Strength In Numbers

Members of buying groups and cooperatives understand the buying power inherent in cooperation.

In an era of escalating industry consolidation, it can be tough for an independent regional compressed gases and welding equipment distributor to compete. For that reason, a number of distributors look to buying groups and cooperatives to increase their purchasing power.

Buying groups and cooperatives have a long history in the welding and gases distribution industry. They serve as a means of helping small to large regional distributors remain on a level playing field with national competitors who are more easily able to take advantage of volume discounts from vendors. In a traditional buying group, members cooperate to negotiate prices with vendors. A cooperative also does that, but offers additional services as well. According to statistics from the National Cooperative Business Association, approximately 250 purchasing cooperatives serve more than 50,000 independent businesses across the nation, including the welding and gases industry.

Below are a few such groups in which GAWDA members participate.

AIRCO Distributor Association (ADA)

Cooperative or Buying Group? Buying Group
Members: 120
Requirements for Membership Include:
1. Have a fully executed distributor agreement with BOC Gases.
2. Purchase at least 80 percent of atmospheric gases requirements from BOC Gases.
3. Commit to buying through ADA to ensure maximum rebate benefit for all members.
Meetings: Annual membership meeting
Leadership: Co-chairs Terry Hall, BOC Gases, and Craig Wood, O.E. Meyer Co.
Web site: www.bocgases.com/adanow

Independent Welding Distributors
Cooperative (IWDC)

Cooperative or Buying Group? Cooperative
Members: 150
Requirements for Membership Include:
1. Be independently owned.
2. Be fully dedicated to the welding and gases 
industry.
3. Supply both hardgoods and gases.
Meetings: Annual owners’ meeting (fall) and buying convention (spring)
Leadership: Chairman of the Board Joe Churilla, Cameron Welding Supply
Web site: www.weldmark.com





Independent Distributor Cooperative (IDC)
Cooperative or Buying Group? Cooperative
Members: 126
Requirements for Membership Include:
1. Commit to purchasing from 70 percent of IDC’s Primary Vendors.
2. Commit to purchasing 70 percent of total purchases from those selected vendors.
Meetings: Annual shareholders’ meeting
Leadership: President Bob Paul, Hobart Industrial Gases & Supplies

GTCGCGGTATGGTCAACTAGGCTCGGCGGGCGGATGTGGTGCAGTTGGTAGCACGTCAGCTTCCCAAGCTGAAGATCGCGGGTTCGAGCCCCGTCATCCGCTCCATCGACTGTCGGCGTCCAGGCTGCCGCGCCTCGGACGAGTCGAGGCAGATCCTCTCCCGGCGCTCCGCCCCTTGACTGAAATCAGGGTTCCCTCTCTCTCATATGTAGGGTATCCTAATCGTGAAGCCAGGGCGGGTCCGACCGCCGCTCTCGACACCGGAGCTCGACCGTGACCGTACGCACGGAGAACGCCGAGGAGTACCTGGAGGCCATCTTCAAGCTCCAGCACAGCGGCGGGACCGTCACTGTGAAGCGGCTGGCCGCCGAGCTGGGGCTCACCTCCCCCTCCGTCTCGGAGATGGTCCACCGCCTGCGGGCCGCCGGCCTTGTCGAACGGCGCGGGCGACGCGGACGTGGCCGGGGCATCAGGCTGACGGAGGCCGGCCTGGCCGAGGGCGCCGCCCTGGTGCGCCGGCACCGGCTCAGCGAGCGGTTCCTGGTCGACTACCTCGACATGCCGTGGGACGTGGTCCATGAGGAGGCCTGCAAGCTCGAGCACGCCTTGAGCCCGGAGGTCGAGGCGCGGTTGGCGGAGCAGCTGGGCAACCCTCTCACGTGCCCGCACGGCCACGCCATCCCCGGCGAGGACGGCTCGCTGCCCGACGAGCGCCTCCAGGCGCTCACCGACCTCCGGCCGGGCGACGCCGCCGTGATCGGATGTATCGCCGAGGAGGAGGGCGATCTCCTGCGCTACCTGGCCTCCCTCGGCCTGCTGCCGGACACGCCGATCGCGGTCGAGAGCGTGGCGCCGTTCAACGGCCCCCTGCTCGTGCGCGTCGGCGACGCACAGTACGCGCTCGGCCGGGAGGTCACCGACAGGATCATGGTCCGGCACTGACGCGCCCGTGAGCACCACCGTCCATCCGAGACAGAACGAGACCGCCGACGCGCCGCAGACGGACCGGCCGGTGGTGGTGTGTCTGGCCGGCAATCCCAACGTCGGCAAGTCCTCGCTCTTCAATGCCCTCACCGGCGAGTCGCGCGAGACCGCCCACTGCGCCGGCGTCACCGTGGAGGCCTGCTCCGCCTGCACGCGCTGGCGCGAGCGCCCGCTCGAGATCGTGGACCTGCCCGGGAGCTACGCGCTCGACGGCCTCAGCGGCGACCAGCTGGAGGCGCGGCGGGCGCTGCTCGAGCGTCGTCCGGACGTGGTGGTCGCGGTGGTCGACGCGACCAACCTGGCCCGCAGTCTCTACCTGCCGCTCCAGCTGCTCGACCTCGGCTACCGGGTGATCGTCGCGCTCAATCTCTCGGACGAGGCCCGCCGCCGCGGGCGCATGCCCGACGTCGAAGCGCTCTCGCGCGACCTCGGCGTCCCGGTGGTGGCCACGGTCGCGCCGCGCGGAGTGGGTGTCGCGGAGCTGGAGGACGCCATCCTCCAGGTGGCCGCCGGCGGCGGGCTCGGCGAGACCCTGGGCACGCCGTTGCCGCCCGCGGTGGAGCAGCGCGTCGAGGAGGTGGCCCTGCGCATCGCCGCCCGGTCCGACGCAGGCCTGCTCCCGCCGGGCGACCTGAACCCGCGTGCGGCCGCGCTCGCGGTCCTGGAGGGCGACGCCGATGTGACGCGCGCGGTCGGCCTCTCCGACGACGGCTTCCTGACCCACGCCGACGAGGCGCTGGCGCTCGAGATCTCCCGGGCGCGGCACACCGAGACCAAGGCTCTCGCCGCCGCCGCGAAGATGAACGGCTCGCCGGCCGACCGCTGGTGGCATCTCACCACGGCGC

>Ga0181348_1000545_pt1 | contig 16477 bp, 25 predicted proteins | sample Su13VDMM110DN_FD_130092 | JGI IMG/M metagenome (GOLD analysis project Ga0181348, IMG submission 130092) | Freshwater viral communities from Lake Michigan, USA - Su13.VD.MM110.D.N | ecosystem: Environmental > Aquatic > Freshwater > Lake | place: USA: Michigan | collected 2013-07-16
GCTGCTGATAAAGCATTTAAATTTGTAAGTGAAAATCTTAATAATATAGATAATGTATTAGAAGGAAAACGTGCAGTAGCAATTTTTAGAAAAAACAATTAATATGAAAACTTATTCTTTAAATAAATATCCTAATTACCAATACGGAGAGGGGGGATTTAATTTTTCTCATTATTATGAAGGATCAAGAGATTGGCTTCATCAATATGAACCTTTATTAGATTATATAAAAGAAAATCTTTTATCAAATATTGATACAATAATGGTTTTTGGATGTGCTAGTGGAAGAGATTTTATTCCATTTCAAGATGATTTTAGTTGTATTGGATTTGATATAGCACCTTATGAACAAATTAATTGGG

Web site: www.welders.to

Is It Right for You?
The industry’s various cooperatives and buying groups all offer differing services and have different bylaws and requirements, and what may be a good fit for one distributor is not necessarily the best fit for another. If you are considering membership in a cooperative or buying group, do your research to determine which type of organization would be the best fit for your company and whether the groups in question are seeking new members. Bear in mind that each type of group comes with both advantages and responsibilities for members. Participation in a buying group or cooperative can play an important role in the competitiveness of your business, but only if the fit is right on both sides.


Beyond Buying

A hallmark of cooperatives and buying groups is the ability of their members to take advantage of vendor pricing to which, as smaller independents, they ordinarily would not have access. However, a cooperative differs in a number of ways from a traditional buying group.

IWDC, for example, offers a private-label brand exclusively through its members, including a line of specialty gases, and maintains 16,000 sq. ft. of warehouse space in Indianapolis. But one of the group’s most important differences is that members retain the profits from the cooperative. At the end of the year, the cooperative’s board of directors determines what percentage of the profits will remain within the cooperative to fund its operations, and the rest is disbursed to the members in the form of patronage dividend checks.

IWDC also recognizes that one of the “hot buttons” in the industry is national accounts, in which larger companies are looking to consolidate their purchasing by finding a single vendor to serve all of their locations. As such, one of the group’s current initiatives is to find new members to fill in specific geographic voids, thus giving its gases and welding distributors an opportunity to compete on yet another playing field more traditionally reserved for large national corporations.


Gases and Welding Distributors Association